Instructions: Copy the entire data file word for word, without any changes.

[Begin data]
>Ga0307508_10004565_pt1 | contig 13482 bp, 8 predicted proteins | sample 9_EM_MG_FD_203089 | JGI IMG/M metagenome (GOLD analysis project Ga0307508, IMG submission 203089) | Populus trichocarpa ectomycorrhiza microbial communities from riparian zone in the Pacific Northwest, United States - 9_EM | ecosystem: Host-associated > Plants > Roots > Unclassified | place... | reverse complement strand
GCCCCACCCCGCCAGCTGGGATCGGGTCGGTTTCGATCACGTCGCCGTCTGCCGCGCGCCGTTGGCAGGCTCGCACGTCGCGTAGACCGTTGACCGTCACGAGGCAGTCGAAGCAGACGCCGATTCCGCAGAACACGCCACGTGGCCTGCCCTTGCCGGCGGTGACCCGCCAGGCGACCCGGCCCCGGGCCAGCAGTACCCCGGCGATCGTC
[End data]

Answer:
>Ga0307508_10004565_pt1 | contig 13482 bp, 8 predicted proteins | sample 9_EM_MG_FD_203089 | JGI IMG/M metagenome (GOLD analysis project Ga0307508, IMG submission 203089) | Populus trichocarpa ectomycorrhiza microbial communities from riparian zone in the Pacific Northwest, United States - 9_EM | ecosystem: Host-associated > Plants > Roots > Unclassified | place... | reverse complement strand
GCCCCACCCCGCCAGCTGGGATCGGGTCGGTTTCGATCACGTCGCCGTCTGCCGCGCGCCGTTGGCAGGCTCGCACGTCGCGTAGACCGTTGACCGTCACGAGGCAGTCGAAGCAGACGCCGATTCCGCAGAACACGCCACGTGGCCTGCCCTTGCCGGCGGTGACCCGCCAGGCGACCCGGCCCCGGGCCAGCAGTACCCCGGCGATCGTC